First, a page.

An infamous blackbirder’s name is to be wiped off the map, with plans to rename Ben Boyd National Park, which covers 8900 hectares on the Sapphire Coast of NSW, south of Eden.
The park was established in 1971 but will now be given an Indigenous name in recognition of the Aboriginal cultural heritage in the area.
Benjamin Boyd, 1796-1851, portrait, c1830s by unknown artist.Credit:Mitchell Library, State Library of NSW
NSW Environment Minister Matt Kean, who commissioned an independent report into the colonial landowner’s background following concerns that emerged during Black Lives Matter protests last year, will announce the change on Sunday.
It will likely fuel debate about whether Ben Boyd Road in Neutral Bay, Ben Boyd Tower and Boydtown, a private town founded by the man himself in 1843, should also be renamed.
In February, Neutral Bay Public School renamed one of its sporting houses after conducting a survey of parents and teachers. It decided to change the name from Ben Boyd to Waratah.
Mr Kean said it was time to acknowledge the real history of Boyd and remove his name from the national park that continues to hold enormous cultural significance for Aboriginal people.
“It is clear from the expert historical analysis that Ben Boyd’s association with ‘blackbirding’ should not be reflected or celebrated in any way in our national parks,” Mr Kean said. “There are many people from NSW’s early history who are worth remembering and celebrating, but it is clear from this historical analysis that Ben Boyd is not one of them.”
Blackbirding involves the kidnapping or coercion of Pacific Islanders and using them for forced labour.
The announcement was welcomed by Indigenous leaders. Chair of the Eden Local Aboriginal Land Council BJ Cruse, who has campaigned for the name change, said it was an important and positive action by the government.
“We appreciate this special gesture of respect,” he said.
“We are keen to promote Indigenous heritage in the local area and the name change will go a long way to allow us to achieve that. We name places not after someone else, we give it a name for the significance of that place and what it means and how it serves our people.”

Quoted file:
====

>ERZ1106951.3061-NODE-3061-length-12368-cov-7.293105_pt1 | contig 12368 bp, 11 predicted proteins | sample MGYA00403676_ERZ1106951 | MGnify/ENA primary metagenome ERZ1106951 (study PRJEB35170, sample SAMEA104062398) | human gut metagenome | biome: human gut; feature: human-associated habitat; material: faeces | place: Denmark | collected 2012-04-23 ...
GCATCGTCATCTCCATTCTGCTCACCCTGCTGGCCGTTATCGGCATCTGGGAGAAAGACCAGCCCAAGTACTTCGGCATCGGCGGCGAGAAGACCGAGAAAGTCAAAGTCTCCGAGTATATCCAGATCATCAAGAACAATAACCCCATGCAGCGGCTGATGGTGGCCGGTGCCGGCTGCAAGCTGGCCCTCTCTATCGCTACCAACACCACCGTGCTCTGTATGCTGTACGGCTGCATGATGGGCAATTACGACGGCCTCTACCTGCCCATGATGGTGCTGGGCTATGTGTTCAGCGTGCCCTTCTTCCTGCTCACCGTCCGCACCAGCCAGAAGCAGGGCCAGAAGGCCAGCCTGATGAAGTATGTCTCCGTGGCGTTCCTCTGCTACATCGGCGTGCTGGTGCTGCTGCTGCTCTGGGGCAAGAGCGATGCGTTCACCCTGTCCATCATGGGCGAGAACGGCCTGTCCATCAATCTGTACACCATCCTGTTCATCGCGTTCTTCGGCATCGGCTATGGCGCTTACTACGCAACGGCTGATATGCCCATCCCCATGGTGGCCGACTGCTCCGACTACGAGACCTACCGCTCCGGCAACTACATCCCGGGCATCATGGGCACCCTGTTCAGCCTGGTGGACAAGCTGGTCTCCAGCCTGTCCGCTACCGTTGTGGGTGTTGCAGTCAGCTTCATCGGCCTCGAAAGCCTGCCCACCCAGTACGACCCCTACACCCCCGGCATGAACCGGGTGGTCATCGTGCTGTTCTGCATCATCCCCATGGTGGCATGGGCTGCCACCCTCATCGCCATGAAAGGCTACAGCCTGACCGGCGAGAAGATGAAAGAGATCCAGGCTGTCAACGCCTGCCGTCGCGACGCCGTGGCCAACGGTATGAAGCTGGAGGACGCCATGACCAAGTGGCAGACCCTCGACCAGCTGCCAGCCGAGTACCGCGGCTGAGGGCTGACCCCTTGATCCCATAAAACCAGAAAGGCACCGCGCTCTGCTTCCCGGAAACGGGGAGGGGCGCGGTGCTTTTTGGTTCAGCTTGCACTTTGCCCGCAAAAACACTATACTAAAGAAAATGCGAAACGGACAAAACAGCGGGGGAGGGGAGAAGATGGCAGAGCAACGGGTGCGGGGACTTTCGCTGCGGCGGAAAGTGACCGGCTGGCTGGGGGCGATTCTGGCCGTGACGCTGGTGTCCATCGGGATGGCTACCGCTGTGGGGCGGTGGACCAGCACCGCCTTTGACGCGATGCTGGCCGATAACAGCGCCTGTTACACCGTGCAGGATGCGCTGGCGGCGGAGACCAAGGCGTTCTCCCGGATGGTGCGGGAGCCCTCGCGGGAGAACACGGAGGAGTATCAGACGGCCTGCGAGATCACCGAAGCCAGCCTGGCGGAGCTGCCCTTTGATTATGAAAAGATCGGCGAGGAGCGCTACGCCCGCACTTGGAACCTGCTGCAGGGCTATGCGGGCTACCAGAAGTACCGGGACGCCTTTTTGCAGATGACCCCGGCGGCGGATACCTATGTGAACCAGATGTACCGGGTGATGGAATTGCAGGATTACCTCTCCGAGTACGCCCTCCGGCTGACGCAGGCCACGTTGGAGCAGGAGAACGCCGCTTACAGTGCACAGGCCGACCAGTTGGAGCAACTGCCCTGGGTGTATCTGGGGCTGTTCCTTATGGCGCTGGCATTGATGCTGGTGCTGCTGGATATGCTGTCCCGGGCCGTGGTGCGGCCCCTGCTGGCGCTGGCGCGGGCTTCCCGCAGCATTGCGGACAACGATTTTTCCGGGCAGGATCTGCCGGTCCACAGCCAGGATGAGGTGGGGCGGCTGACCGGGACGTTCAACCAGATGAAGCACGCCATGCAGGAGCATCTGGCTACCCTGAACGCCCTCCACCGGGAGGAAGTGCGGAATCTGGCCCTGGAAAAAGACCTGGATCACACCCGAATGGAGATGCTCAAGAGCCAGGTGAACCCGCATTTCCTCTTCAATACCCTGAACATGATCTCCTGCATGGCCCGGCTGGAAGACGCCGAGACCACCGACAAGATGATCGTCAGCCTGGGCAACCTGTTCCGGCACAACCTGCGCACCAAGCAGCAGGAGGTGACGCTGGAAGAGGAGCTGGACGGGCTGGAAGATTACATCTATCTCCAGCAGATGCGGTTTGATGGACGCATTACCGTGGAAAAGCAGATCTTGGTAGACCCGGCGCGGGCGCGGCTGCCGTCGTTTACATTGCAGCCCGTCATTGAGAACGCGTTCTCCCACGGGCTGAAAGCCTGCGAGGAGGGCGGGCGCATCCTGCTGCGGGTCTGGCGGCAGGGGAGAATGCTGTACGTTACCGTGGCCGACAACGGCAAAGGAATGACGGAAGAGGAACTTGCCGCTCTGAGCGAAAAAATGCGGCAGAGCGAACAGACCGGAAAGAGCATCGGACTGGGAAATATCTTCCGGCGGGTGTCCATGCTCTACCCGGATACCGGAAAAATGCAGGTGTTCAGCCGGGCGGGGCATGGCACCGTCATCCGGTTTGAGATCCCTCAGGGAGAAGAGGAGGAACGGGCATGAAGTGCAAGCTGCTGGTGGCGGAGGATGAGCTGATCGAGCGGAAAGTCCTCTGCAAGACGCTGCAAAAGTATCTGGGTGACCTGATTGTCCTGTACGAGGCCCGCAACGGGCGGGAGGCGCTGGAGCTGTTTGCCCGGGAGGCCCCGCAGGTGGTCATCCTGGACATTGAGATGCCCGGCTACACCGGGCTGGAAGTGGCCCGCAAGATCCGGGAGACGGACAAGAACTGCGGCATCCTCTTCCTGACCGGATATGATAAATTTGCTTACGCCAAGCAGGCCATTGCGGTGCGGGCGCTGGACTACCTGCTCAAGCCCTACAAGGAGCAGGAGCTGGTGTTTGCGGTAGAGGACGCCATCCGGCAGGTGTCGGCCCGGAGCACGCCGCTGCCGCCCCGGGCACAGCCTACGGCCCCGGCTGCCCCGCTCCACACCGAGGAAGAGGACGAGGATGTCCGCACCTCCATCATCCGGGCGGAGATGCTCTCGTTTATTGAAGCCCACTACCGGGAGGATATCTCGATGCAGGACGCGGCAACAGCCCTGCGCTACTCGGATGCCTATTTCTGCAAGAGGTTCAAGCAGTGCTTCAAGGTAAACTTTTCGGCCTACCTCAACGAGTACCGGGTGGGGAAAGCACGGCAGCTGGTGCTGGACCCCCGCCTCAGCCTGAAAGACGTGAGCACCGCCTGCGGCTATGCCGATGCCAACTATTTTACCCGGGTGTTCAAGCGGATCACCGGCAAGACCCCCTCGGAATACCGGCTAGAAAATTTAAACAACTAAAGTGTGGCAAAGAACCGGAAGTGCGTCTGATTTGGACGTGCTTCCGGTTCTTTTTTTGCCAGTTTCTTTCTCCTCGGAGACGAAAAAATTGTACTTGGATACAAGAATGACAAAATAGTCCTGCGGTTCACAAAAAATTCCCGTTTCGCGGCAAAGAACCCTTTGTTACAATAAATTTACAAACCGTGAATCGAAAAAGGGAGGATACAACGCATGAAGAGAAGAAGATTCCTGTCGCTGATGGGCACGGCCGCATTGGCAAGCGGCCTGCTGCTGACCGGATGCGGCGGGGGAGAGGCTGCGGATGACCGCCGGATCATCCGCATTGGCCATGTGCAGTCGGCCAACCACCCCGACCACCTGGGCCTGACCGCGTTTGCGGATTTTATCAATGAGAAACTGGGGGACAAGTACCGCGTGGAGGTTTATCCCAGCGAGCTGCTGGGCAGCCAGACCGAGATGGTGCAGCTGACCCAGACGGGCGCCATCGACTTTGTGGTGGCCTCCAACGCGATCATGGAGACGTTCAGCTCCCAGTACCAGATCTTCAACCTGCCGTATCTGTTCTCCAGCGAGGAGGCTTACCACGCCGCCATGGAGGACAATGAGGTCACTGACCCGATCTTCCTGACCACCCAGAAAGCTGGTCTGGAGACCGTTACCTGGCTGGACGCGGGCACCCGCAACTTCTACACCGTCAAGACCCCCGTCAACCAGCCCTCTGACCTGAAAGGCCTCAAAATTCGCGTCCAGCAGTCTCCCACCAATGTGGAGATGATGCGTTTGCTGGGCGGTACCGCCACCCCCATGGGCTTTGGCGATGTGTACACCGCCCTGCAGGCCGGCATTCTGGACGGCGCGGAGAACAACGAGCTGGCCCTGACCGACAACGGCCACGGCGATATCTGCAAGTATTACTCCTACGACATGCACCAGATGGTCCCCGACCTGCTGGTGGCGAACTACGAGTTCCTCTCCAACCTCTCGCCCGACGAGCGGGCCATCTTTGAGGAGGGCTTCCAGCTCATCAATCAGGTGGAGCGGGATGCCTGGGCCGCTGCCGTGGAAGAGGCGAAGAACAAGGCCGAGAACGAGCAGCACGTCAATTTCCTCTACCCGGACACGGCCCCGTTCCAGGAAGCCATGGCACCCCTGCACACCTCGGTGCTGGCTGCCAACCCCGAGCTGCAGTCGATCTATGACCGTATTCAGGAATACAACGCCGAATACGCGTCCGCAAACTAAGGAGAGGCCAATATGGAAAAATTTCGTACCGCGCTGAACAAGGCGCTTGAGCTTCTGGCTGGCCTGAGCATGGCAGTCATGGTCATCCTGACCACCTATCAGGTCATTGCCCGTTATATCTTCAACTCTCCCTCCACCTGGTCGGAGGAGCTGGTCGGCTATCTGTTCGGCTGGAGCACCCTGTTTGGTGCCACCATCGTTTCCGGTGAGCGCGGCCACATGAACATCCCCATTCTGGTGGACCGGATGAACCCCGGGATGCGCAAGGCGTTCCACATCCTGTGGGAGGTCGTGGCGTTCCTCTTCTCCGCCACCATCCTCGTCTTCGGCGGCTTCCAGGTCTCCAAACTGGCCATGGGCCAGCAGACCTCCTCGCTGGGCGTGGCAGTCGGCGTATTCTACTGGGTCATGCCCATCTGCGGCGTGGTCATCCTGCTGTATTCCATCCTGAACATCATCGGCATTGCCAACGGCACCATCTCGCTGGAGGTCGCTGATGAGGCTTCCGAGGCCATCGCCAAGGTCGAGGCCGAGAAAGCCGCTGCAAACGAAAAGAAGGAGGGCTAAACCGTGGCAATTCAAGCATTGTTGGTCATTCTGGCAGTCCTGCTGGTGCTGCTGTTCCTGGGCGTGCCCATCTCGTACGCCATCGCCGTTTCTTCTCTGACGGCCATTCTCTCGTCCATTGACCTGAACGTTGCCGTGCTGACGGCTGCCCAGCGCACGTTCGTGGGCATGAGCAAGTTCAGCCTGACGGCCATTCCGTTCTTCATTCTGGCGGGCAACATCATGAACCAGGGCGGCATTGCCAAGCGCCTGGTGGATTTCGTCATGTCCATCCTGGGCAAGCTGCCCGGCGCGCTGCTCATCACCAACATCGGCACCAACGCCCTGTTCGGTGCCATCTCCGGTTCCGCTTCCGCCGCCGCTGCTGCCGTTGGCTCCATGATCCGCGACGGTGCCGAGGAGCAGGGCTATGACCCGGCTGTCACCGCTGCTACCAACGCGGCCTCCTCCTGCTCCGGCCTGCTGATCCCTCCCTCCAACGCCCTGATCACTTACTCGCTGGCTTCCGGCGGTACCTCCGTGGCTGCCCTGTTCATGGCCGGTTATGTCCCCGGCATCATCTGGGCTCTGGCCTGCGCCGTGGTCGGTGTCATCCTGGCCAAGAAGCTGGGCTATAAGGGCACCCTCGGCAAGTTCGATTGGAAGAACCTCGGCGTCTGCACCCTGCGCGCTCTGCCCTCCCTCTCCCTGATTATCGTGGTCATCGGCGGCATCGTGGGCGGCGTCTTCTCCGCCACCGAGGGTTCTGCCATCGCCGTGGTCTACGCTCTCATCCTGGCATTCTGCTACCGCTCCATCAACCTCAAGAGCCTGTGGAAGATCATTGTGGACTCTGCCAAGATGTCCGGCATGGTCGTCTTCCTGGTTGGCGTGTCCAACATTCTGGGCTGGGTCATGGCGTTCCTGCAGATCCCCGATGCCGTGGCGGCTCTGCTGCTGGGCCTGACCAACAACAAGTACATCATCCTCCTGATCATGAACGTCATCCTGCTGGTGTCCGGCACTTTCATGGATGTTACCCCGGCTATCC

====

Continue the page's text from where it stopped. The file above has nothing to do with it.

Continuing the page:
BJ Cruse pictured in the soon-to-be renamed Ben Boyd National Park. Credit:Angi High
Yvonne Weldon, the chairwoman of the Metropolitan Local Aboriginal Land Council and the first Aboriginal candidate for lord mayor, said there must now be consultation with local elders.
Line drawing by Oswald Brierly of slaves brought to NSW by Ben Boyd.Credit:Mitchell Library NSW
“Let’s make sure it is renamed with respect; to engage with the traditional elders down that way is paramount,” she said. “Let’s get it right with the traditional language to be utilised.”
A report by historian Mark Dunn states that after Boyd’s experiment importing labour from Vanuatu and New Caledonia failed, he turned to the exploitation of island communities who were only just coming into contact with European forces in maritime and sandalwood trades.
“[Boyd’s] operations marked the beginnings of a labour trade that would later become known as blackbirding when it resurfaced as a source of labour for Queensland sugar and cotton plantations from the 1860s until the turn of the twentieth century,” Mr Dunn wrote.
Boyd’s intentions were hardly a secret at the time, the historian said.
“Black Lives Matter obviously puts this into a 21st century context, but even at the time his contemporaries were saying he was trying to get slavery in through the back door. Contemporary critics were calling him out for what he was up to.
“How we deal with the past changes as we get more information, we reassess how we look at things, individuals and events. That’s not unusual, that’s how history works.”
Sun rising over Boyd Tower in the Ben Boyd National Park, Eden.Credit:
Historian Marion Diamond, author of Ben Boyd of Boydtown, said there was a distinction between renaming the national park and renaming Ben Boyd Road in Neutral Bay, which she thinks should remain unchanged.
“I don’t believe in airbrushing bad people out of history,” she said.
“Changing the name of the national park seems like Fraser Island re-becoming K’Gari and I am all in favour of that. I think you have got to take the good with the bad, you can’t rename everything because someone associated with it did bad things.”
NSW Environment will now work with the Aboriginal community to identify a new name for the park which will be ultimately approved by the Geographical Names Board.
Boyd died in 1851 on Guadalcanal in the Solomon Islands after he went ashore to shoot game. Two shots were heard, but Boyd never returned.
In the days that followed, his crew raided and destroyed a number of villages. Reports say Boyd’s head was cut off and his skull kept locally in a ceremonial house.
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